deadly hazards to avoid after a storm

Deadly Hazards to Avoid After a Storm

Heavy rain, high-speed winds, and lightning all present major safety hazards during a thunderstorm—but storm safety doesn’t end when the sun comes out. According to the Consumer Product Safety Commission, storms can cause damage to certain household items that you should avoid after a big thunderstorm.

Protect yourself from these dangers after the storm clears:

House fires
More than 22,000 fires per year are caused by lightning strikes, causing over $450 million in property damage, according to the National Fire Protection Association. Lightning-caused fires are most common in the summer months and in the late afternoon to early evening. But after the sky is clear, fires are still a major hazard for many homeowners. When the power goes out, many families light candles to find their way around. Instead, use flashlights or battery-powered lanterns to avoid house fires.

Flash floods are the No. 1 cause of storm-related deaths, with more than 140 deaths each year. But even when rain is not severe enough to cause flooding, water coming into contact with electrical equipment can be just as dangerous. When outside, be sure to avoid downed wires and anything they are touching to minimize the risk of electrocution. Avoid puddles or other standing water that comes into contact with electrical equipment or covers electrical outlets. Portable generators should only be used with undamaged, outdoor electrical cables. If appliances or other electrical equipment come into contact with rainwater, do not attempt to use them; have a professional technician inspect the equipment and clear it for use first.

Carbon monoxide poisoning
Carbon monoxide poisoning accounts for 15,000 emergency room visits and hundreds of deaths every year, and 77 percent of carbon monoxide exposure cases occur in the home. Simple precautions can greatly reduce the risk of accidental exposure, especially after a storm. Charcoal grills, camp stoves, and portable generators should be used in proper conditions to avoid carbon monoxide poisoning. Move equipment at least 20 feet away from windows, doors, and vents. Installing a carbon monoxide detector on each level of your home can help keep you and your family safe from leaks and poisoning.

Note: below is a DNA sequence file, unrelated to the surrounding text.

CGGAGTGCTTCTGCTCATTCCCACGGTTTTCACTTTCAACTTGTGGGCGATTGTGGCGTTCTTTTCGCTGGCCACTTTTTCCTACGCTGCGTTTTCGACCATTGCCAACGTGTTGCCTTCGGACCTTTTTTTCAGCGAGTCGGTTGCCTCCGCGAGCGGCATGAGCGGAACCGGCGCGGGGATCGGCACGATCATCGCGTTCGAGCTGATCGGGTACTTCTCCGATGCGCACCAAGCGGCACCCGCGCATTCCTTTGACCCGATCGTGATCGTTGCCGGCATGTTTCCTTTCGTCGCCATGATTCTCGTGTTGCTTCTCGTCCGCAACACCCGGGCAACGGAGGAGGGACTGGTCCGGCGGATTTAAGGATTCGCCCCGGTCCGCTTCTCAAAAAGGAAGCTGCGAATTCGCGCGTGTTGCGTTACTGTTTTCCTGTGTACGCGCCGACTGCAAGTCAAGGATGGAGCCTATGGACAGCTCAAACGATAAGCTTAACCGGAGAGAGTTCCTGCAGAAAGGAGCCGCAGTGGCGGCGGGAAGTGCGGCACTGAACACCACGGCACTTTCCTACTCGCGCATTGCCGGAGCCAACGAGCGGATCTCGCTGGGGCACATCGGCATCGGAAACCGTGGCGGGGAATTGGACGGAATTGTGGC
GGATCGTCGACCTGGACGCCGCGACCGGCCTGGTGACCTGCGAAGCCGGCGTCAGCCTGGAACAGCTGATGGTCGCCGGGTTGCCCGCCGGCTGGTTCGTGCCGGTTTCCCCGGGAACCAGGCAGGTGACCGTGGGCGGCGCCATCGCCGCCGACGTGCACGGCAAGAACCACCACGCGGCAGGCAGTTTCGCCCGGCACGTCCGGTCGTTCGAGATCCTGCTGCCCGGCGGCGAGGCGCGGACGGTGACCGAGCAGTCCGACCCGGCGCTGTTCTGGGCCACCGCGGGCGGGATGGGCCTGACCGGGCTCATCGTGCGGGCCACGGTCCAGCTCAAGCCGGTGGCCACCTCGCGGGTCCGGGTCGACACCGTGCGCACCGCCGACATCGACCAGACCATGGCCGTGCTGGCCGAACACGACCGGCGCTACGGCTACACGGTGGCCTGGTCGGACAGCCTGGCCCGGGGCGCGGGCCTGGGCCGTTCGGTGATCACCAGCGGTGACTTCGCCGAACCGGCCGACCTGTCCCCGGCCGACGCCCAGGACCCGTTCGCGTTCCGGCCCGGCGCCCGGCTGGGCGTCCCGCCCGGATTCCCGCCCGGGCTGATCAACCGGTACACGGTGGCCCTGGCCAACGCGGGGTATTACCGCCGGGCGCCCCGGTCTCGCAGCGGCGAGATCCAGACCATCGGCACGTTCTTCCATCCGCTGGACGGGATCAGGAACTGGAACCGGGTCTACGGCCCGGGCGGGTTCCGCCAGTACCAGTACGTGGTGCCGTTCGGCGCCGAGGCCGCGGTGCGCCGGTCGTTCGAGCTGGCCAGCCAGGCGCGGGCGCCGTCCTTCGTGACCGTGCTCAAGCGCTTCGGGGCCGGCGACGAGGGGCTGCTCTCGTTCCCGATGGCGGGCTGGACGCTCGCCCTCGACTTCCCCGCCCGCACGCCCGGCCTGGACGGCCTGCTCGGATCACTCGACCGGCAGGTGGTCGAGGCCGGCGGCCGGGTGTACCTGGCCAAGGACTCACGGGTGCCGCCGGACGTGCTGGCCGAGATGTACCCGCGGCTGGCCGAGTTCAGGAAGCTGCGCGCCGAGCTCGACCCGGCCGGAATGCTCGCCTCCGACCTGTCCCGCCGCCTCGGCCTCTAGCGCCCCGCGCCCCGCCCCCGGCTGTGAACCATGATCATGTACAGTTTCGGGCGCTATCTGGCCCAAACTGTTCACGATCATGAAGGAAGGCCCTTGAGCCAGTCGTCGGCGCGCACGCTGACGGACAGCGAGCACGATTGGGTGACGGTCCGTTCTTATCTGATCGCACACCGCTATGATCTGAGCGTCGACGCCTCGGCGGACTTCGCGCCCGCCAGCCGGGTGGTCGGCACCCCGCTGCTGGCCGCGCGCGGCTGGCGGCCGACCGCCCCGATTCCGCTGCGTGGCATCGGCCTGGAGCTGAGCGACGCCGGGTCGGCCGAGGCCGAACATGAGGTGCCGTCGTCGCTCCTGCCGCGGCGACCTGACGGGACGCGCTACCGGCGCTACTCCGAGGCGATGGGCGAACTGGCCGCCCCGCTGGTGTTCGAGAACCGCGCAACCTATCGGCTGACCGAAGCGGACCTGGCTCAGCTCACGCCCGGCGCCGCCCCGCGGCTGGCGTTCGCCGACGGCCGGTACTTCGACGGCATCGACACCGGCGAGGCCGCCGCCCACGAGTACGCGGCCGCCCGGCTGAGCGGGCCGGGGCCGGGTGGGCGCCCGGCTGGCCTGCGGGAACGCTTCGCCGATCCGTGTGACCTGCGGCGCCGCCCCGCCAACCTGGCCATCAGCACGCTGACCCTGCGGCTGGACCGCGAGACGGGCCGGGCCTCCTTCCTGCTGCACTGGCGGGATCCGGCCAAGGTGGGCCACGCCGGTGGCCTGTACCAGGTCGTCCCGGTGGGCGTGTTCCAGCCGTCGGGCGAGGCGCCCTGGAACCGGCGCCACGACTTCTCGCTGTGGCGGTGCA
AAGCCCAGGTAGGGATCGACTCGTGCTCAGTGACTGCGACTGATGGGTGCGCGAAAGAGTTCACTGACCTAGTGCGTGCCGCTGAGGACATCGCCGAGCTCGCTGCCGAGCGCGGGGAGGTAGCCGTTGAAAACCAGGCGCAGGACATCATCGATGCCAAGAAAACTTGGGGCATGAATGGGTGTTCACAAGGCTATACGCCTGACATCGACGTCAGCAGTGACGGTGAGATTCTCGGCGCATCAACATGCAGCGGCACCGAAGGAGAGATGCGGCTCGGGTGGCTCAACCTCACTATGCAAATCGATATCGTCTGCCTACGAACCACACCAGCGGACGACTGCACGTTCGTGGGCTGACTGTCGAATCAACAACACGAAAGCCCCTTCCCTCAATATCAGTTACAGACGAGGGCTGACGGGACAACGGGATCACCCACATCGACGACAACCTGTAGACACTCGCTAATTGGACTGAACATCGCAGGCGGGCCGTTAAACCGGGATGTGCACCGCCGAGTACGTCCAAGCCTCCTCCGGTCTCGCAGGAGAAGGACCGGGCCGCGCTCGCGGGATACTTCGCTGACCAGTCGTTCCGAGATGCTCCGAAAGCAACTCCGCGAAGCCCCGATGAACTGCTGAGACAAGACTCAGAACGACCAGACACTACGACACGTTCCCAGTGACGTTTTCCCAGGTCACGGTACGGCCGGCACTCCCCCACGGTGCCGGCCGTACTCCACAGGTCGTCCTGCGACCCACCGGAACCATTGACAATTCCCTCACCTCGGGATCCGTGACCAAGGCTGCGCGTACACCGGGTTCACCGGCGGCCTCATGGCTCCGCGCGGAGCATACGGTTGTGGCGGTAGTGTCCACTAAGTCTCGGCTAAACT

Gas explosions
If you smell or hear gas leaking after a storm, avoid using all electrical equipment—including phones and lights. Immediately put out all smoking materials and open flames, and refrain from using any appliances. Leave the house immediately and call 911 from a neighbor’s home or another building a safe distance away. Protect yourself from gas explosions by avoiding appliances and gas cylinders that have been covered by water, and be sure to have a professional check for damage and leaks before using the equipment. Do not keep gas cylinders in enclosed areas, such as basements, garages, sheds, or tents.

The best way to stay safe is to have an emergency plan ahead of time. Sit down with your family to ensure everyone knows where to go and what to do in case of a storm-related emergency; identify gas and water shut-off valves, safe rooms, and safety guidelines to make sure the whole family knows what to avoid. Visit the Weather Channel website to read guidelines for developing a family preparedness plan.